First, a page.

This comforting, fall soup calls for a prepared spice blend, which gives it an Asian savor. Purchase either a warm, fragrant garam masala; the classic British favorite, Madras curry powder; a mild, sweet Japanese curry powder, or even Thai red curry paste. Spice it up further by adding your favorite chili sauce or paste, to taste.
To prepare the squash, pierce a small butternut squash or pie pumpkin with a knife several times, then bake at 350 F on a foil-lined pan for 30 minutes, or until softened. Cool, halve, remove seeds, and scrape out the pulp. Use at once or refrigerate overnight; freeze extra for later.
Toppings can vary; try chopped fresh cilantro, basil, or scallions. For a heartier soup, stir in some organic garbanzo beans or cooked wild rice before serving.
2 to 3 tablespoons extra-virgin olive oil
1 medium yellow onion, chopped
1 teaspoon ready-made spice blend of choice, or to taste
2 large garlic cloves, minced
2 to 3 teaspoons finely minced fresh gingerroot
1 generous cup cooked butternut squash or pumpkin pulp
1 packed cup sliced, cooked carrots (about 2 carrots)
4 cups rich chicken broth or vegetable stock, preferably homemade, divided
½ teaspoon fine sea salt or to taste
Ground black pepper, to taste
1 tablespoon brown sugar
1 tablespoon fresh lime or lemon juice
½ cup unsweetened coconut milk (like Thai Kitchen), or heavy cream, extra if needed
Toppings: a drizzle of plain yogurt and toasted pumpkin or sunflower seeds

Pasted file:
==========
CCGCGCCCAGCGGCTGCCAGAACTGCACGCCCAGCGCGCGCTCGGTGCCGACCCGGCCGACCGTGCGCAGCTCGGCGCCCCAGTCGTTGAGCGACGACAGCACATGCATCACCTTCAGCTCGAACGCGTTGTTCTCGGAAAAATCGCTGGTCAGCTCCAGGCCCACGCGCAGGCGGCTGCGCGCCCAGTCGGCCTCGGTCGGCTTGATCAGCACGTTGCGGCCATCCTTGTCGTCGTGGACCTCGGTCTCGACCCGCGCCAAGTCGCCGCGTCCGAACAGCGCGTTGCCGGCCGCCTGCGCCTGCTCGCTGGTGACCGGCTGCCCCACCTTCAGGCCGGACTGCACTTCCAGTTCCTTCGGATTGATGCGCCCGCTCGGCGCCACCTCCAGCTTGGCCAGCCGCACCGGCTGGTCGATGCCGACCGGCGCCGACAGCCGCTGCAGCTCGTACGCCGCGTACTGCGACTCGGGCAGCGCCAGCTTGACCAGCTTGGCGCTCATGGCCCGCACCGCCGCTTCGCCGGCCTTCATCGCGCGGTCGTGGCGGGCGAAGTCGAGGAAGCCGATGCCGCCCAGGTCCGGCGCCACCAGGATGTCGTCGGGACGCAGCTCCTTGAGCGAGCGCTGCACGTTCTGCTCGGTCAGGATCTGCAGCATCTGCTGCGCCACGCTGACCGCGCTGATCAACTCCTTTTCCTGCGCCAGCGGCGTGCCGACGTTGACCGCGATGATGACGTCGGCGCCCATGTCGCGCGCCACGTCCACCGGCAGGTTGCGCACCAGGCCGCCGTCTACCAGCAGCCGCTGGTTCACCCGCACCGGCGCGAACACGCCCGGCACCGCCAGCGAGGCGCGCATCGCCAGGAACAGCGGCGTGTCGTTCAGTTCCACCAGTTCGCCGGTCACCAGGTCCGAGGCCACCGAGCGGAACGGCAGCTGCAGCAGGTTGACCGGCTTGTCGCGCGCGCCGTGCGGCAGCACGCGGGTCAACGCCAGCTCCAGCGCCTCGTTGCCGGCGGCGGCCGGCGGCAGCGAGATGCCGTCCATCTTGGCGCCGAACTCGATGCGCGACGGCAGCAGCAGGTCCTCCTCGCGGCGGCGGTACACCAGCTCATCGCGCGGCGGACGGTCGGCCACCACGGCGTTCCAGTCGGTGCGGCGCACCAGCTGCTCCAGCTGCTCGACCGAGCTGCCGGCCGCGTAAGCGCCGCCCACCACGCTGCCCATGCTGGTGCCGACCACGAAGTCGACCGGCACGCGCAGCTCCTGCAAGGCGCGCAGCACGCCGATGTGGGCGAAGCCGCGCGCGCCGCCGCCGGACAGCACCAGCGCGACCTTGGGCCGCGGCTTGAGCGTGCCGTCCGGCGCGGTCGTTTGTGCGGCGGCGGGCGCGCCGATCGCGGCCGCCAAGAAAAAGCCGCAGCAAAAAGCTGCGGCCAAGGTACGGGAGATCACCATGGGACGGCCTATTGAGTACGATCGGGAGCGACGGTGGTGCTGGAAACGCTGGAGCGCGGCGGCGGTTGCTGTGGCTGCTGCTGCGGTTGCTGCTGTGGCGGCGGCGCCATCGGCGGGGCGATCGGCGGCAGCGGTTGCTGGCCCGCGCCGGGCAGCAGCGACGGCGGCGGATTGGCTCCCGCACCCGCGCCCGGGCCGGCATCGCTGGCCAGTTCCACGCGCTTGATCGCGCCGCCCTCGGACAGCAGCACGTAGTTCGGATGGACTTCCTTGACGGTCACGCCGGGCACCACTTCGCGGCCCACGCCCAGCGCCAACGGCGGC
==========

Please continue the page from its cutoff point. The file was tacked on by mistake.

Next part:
In a heavy, 3-quart saucepan, heat oil over medium heat. Saute onion until translucent and soft. Stir in spice blend, garlic, and gingerroot; cook 1 to 2 minutes more, stirring constantly. Blend squash and carrots into the onion mixture. Add 3 cups chicken broth, stirring to blend. Add salt, pepper, brown sugar, and lime juice. Simmer gently on low heat for 15 to 20 minutes.
Using a food processor, blend the mixture in 2 batches; scrape the puree from the processor bowl back into the soup pot. Stir the last cup of stock into the soup. You can use an immersion blender in the soup pot, but the texture won’t be as smooth.
Heat mixture until hot, then stir in coconut milk or cream. Heat 3 or 4 minutes more, but do not boil. If soup consistency seems a bit thick, add a little more chicken stock or coconut milk. Taste for seasoning. Ladle soup into bowls and add toppings. Serve at once. Makes about 6 cups, or 4 servings. Recipe can be doubled.
Note: I often add a fragrant fresh or dried Thai lime leaf to the simmering soup.